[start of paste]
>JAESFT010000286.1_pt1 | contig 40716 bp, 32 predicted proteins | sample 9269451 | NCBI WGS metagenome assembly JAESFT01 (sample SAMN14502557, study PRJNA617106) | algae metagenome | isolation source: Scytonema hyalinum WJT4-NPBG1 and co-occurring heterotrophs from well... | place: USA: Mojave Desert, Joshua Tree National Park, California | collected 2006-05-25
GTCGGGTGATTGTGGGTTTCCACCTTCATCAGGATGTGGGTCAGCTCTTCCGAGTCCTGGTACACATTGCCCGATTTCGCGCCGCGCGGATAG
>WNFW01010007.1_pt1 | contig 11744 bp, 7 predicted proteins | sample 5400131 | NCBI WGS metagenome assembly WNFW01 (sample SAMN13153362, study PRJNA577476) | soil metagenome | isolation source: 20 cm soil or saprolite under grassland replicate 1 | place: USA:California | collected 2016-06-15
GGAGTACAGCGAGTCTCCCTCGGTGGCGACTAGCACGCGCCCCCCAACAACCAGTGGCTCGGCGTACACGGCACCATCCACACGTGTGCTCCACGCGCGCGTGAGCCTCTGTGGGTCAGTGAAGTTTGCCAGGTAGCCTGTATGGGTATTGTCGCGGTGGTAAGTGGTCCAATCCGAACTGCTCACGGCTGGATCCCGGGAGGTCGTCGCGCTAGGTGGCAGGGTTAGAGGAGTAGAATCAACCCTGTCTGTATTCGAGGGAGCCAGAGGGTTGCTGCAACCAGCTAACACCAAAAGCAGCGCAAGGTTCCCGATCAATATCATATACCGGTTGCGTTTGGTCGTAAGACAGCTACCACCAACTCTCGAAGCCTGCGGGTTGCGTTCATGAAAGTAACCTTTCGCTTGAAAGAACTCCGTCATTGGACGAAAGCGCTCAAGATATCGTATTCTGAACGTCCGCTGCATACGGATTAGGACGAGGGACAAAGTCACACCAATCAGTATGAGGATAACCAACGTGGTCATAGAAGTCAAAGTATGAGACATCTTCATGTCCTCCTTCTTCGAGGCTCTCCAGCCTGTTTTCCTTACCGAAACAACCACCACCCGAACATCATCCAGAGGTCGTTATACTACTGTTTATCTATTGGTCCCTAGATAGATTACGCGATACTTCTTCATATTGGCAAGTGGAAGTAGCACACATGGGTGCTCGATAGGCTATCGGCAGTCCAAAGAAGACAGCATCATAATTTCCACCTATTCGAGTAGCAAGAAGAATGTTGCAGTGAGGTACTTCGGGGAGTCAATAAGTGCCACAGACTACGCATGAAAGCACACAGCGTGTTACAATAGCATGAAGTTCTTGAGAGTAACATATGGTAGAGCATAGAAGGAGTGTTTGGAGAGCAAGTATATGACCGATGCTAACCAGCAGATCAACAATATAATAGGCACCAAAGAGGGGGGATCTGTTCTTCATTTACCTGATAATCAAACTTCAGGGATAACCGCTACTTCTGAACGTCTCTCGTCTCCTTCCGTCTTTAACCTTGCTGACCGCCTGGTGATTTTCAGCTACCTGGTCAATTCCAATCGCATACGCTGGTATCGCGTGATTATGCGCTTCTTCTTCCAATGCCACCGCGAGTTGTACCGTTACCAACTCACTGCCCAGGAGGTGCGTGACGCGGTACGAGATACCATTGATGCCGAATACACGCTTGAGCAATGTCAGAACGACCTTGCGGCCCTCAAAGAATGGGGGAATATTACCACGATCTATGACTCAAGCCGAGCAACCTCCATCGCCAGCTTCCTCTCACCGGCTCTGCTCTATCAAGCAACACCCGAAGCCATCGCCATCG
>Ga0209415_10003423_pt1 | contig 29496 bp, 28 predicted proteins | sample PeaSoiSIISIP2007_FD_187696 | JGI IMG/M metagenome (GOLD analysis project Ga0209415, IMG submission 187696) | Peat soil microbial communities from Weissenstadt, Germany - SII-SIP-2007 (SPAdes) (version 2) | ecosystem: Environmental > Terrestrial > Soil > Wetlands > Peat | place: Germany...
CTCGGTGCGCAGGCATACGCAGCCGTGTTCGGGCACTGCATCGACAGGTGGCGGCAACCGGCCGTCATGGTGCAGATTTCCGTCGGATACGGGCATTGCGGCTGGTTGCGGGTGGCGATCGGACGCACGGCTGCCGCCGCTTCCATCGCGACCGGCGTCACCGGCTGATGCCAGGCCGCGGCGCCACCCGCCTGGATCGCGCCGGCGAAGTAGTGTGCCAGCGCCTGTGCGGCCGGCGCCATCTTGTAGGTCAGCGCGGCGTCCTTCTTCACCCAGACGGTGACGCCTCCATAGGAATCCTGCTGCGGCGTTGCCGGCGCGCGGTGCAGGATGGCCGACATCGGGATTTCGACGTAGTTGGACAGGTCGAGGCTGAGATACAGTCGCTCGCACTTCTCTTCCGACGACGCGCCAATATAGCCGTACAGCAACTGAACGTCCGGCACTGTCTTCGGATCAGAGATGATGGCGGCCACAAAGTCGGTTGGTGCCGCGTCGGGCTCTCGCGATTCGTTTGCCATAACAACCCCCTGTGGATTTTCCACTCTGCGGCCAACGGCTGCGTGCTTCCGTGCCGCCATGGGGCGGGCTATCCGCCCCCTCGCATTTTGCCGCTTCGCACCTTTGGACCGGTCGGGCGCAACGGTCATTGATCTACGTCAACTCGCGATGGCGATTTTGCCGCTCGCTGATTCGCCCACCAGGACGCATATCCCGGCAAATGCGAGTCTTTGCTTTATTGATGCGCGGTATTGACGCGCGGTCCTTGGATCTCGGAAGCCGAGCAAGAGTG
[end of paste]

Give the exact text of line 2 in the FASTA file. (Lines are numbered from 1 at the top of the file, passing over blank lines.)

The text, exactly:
GTCGGGTGATTGTGGGTTTCCACCTTCATCAGGATGTGGGTCAGCTCTTCCGAGTCCTGGTACACATTGCCCGATTTCGCGCCGCGCGGATAG